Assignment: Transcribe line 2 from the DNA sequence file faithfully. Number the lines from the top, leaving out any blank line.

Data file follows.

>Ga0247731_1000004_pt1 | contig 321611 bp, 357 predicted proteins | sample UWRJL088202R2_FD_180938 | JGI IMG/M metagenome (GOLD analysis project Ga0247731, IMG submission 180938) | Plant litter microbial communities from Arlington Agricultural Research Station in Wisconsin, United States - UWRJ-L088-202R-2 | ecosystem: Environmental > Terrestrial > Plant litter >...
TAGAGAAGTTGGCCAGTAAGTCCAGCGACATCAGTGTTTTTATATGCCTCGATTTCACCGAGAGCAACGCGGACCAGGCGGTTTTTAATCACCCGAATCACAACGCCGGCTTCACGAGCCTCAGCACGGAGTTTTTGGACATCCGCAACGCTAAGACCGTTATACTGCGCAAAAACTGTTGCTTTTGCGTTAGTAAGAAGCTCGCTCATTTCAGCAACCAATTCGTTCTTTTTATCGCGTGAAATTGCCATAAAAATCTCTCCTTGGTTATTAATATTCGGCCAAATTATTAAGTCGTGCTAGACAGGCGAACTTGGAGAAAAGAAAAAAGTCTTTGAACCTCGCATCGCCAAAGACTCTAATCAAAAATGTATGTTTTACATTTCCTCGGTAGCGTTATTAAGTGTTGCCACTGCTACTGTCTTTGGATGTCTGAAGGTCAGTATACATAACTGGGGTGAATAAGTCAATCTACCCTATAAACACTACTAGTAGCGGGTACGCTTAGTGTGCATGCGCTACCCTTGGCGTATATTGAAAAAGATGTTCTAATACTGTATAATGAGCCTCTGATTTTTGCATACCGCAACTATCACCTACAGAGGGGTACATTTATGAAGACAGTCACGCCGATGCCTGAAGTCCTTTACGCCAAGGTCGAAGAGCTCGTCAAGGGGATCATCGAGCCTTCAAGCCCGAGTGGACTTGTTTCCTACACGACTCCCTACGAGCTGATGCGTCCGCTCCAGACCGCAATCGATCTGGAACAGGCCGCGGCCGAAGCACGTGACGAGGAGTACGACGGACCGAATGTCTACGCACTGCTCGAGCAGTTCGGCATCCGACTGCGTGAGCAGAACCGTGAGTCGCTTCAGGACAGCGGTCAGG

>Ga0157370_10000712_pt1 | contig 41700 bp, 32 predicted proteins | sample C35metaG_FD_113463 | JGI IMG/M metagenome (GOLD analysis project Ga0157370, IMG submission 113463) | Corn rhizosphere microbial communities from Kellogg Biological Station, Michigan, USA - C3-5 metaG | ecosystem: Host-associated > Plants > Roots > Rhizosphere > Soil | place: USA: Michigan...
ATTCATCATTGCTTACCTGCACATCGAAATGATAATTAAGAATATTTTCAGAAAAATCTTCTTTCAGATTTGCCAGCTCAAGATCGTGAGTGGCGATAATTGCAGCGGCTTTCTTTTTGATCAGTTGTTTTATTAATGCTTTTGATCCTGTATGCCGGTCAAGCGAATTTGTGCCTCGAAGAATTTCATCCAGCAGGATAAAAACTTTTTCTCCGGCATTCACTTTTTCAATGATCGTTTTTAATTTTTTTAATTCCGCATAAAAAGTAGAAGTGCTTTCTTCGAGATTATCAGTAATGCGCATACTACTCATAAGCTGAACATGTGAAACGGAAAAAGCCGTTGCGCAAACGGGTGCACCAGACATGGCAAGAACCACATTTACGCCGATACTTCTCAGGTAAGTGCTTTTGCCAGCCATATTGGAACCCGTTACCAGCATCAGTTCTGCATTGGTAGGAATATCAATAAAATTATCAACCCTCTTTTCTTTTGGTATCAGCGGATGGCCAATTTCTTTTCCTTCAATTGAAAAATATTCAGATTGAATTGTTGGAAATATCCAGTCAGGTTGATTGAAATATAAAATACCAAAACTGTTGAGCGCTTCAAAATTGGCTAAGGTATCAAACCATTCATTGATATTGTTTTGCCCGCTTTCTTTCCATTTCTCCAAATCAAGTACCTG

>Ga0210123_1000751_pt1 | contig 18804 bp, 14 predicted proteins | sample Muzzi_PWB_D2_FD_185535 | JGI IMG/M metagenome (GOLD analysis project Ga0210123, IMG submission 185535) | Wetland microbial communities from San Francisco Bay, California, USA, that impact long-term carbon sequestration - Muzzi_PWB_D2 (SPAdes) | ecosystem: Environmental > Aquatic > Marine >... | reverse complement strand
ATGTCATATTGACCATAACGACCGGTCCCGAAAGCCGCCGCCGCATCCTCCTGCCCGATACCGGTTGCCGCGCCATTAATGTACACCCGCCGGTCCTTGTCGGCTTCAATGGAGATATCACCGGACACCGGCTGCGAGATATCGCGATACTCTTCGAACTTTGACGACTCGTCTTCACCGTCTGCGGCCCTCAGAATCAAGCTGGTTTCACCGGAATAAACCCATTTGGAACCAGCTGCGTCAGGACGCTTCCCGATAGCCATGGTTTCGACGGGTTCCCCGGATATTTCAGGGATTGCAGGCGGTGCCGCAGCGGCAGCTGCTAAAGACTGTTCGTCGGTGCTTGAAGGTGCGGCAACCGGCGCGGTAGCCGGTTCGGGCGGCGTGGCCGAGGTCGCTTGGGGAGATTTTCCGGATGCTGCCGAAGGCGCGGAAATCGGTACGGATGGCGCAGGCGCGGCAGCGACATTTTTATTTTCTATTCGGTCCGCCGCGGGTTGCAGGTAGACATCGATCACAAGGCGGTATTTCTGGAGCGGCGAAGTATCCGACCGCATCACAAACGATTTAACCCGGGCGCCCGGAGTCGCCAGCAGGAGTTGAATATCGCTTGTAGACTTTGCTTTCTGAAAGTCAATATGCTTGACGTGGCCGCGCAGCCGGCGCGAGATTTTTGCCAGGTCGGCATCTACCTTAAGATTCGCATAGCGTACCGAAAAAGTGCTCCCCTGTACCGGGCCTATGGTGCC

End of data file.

TAGAGAAGTTGGCCAGTAAGTCCAGCGACATCAGTGTTTTTATATGCCTCGATTTCACCGAGAGCAACGCGGACCAGGCGGTTTTTAATCACCCGAATCACAACGCCGGCTTCACGAGCCTCAGCACGGAGTTTTTGGACATCCGCAACGCTAAGACCGTTATACTGCGCAAAAACTGTTGCTTTTGCGTTAGTAAGAAGCTCGCTCATTTCAGCAACCAATTCGTTCTTTTTATCGCGTGAAATTGCCATAAAAATCTCTCCTTGGTTATTAATATTCGGCCAAATTATTAAGTCGTGCTAGACAGGCGAACTTGGAGAAAAGAAAAAAGTCTTTGAACCTCGCATCGCCAAAGACTCTAATCAAAAATGTATGTTTTACATTTCCTCGGTAGCGTTATTAAGTGTTGCCACTGCTACTGTCTTTGGATGTCTGAAGGTCAGTATACATAACTGGGGTGAATAAGTCAATCTACCCTATAAACACTACTAGTAGCGGGTACGCTTAGTGTGCATGCGCTACCCTTGGCGTATATTGAAAAAGATGTTCTAATACTGTATAATGAGCCTCTGATTTTTGCATACCGCAACTATCACCTACAGAGGGGTACATTTATGAAGACAGTCACGCCGATGCCTGAAGTCCTTTACGCCAAGGTCGAAGAGCTCGTCAAGGGGATCATCGAGCCTTCAAGCCCGAGTGGACTTGTTTCCTACACGACTCCCTACGAGCTGATGCGTCCGCTCCAGACCGCAATCGATCTGGAACAGGCCGCGGCCGAAGCACGTGACGAGGAGTACGACGGACCGAATGTCTACGCACTGCTCGAGCAGTTCGGCATCCGACTGCGTGAGCAGAACCGTGAGTCGCTTCAGGACAGCGGTCAGG